It’s hard to imagine a movie getting closer to the platonic ideal of nerdity than Knights of Badassdom. It’s about live action role-playing (LARPing). It’s got Game of Thrones’ Peter Dinklage, *Community’*s Dany Pudi, *Firefly’*s Summer Glau, and a succubus. It ruled Hall H at Comic-Con International (which is like being the halftime show at the Super Bowl, if people watching the Super Bowl not only cared, but regularly freaked out about the halftime show). It almost sounds too good to be true; in fact, after waiting more than two years for its release, some of us were starting to think it had all been a dream. But now it’s finally here—it’s on VOD starting this week, with a theatrical run ongoing.
Well, it’s not bad, but it’s not what it could have been. Which isn’t surprising, given the circuitous path it took to our screens.
Knights tells the epic quest of two LARPing friends—Eric, a guy “about to level-up to grand sorcerer” (Steve Zahn) and Hung (Dinklage)—who seek to cheer up their recently-dumped friend Joe (True Blood‘s Ryan Kwanten) by whisking him off to a LARP in a campsite dressed up as the fields of Evermore. While Joe was once a Dungeons & Dragons legend who gave a competitor’s paladin “demonic syphilis,” he’s since left the fantasy realm and become a mechanic and doom-metal singer; the last thing he wants to do to get over his ex-girlfriend is play with swords in the woods, but after his pals get him drunk and stoned and kidnap him in their van, he has little choice.
However, he finally starts to get down with the LARP—or at least with the company of the sword-wielding Gwen (Glau)—and that’s when things get weird. Very weird. (Thankfully, good weird.) Using an old book of spells acquired from the internet, Eric accidentally summons a succubus, who immediately goes on a murderous rampage. (It also looks like straight out of an ’80s B-movie or issue of Heavy Metal, so bonus points for that.)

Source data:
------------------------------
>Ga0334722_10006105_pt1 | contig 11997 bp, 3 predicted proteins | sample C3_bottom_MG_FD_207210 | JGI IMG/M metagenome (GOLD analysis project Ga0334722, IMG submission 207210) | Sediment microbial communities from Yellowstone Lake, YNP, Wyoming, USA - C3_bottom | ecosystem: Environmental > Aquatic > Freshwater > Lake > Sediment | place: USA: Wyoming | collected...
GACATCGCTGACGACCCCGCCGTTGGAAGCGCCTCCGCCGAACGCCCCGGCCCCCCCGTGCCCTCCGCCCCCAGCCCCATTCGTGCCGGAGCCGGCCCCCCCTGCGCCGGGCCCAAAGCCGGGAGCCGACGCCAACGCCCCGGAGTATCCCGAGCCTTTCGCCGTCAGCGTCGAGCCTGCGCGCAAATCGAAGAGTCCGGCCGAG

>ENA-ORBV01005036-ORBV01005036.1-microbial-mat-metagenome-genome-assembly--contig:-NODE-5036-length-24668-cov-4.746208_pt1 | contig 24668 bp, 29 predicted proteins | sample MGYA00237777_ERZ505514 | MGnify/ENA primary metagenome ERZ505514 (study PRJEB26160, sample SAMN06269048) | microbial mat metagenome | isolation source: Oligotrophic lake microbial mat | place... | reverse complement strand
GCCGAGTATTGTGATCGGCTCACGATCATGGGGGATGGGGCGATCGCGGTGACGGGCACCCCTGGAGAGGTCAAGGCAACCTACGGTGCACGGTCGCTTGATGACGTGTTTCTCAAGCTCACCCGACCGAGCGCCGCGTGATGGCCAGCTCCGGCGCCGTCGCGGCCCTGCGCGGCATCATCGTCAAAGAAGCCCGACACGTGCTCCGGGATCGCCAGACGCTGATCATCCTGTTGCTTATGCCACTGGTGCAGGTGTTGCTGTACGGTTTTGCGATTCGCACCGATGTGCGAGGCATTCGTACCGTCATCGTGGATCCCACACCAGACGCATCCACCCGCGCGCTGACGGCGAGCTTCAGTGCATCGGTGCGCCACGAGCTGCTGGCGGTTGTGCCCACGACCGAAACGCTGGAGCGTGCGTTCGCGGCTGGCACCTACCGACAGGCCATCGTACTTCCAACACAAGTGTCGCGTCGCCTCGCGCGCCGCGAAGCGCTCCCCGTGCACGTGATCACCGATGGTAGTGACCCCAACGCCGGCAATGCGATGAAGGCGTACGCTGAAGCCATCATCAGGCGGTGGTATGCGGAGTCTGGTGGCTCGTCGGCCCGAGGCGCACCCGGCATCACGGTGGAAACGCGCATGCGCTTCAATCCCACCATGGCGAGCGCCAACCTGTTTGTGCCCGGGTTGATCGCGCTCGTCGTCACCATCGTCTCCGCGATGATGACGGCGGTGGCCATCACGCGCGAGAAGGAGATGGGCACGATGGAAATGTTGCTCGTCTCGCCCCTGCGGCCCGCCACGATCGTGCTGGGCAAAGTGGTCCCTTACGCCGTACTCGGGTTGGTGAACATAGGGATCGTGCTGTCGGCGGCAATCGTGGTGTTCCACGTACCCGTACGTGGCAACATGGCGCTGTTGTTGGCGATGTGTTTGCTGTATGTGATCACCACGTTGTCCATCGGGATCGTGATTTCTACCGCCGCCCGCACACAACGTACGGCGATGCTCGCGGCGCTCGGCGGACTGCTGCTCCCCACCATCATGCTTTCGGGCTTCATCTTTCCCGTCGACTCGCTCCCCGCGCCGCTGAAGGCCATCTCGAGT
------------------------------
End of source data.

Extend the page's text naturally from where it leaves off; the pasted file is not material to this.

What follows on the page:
From there, Knights goes from a parade of talk-nerdy-to-me jokes to a little-guys-save-the-day action-horror flick. If you get the jokes—or know enough about geek subcultures to laugh at them—it’s totally worth a stream. (I caught an early screening for audiences who had campaigned to bring it to their town, and there plenty of laughs and hoots of approval.) If a joke about friction between dragon-slaying LARPers and vampire LARPers isn’t your jam, you may want to steer clear; while LARP is a subculture that doesn’t get many good cinematic moments, it can be a head-scratcher for those who don’t know much about it.
Dinklage, as always, is a highlight. His character is high on ‘shrooms for half the movie, and thanks to his work as Tyrion Lannister, no one knows more about sauntering around a kingdom than Peter Dinklage. Yet, despite some legitimately hilarious performances (extra shouts to Danny Pudi and Jimmi Simpson) and a sweet LARPer-friendly story, Knights has its moments of clumsiness. Its tonal shifts are often abrupt, jumping between comedy and horror, and occasionally loses its footing.
That editing is the movie’s fatal flaw comes as little surprise, as the question exactly who was making the movie was the very thing that’s kept the movie out of theaters for two years. Last winter—nearly two years after the movie made a huge splash at Comic-Con—word spread online that there was going to be a screening of the film for potential buyers who could distribute it. A website at Badassdom.com (since taken down) appeared, purporting to come from some of the film’s investors, claiming that the version being screened was not director Joe Lynch’s version and that Wade Bradley, the CEO of the film’s production company IndieVest Pictures was behind the new cut being shown. The film eventually sold to a company called Entertainment One; that version, presumably, is the one now available—hand the one that the The Wrap called “a cultural phenomenon edited down to a one-note joke.”
If you’re looking for clarity, the original director can’t provide it. “Unfortunately I can’t comment on that version of the movie at this time out of respect for eOne, the distributor, and the many passionate artists on the cast and crew who worked so hard on the film,” wrote Lynch in an email to WIRED. “But if you have any creative questions on that edit, feel free to contact Wade Bradley at IndieVest. Until Evermore…” After we attempted to reach Bradley via email, IndieVest’s legal council sent a statement saying that Badassdom.com site espoused “completely false” claims, that “the actual events were far less salacious,” and that while some producers were removed and a new producer and editorial team was brought on, Lynch was involved with that process and “the director was never fired, nor was the film taken from him.”
It’s all a little inside-baseball, to be honest. Edits happen—and at least Knights is finally seeing the light of day after more than two years in post-production hell. LARPers should take heart that their love letter is actually watchable; after all, more than one noble film has been felled on a battlefield that’s far more dangerous than Nevermore. It’s called Hollywood.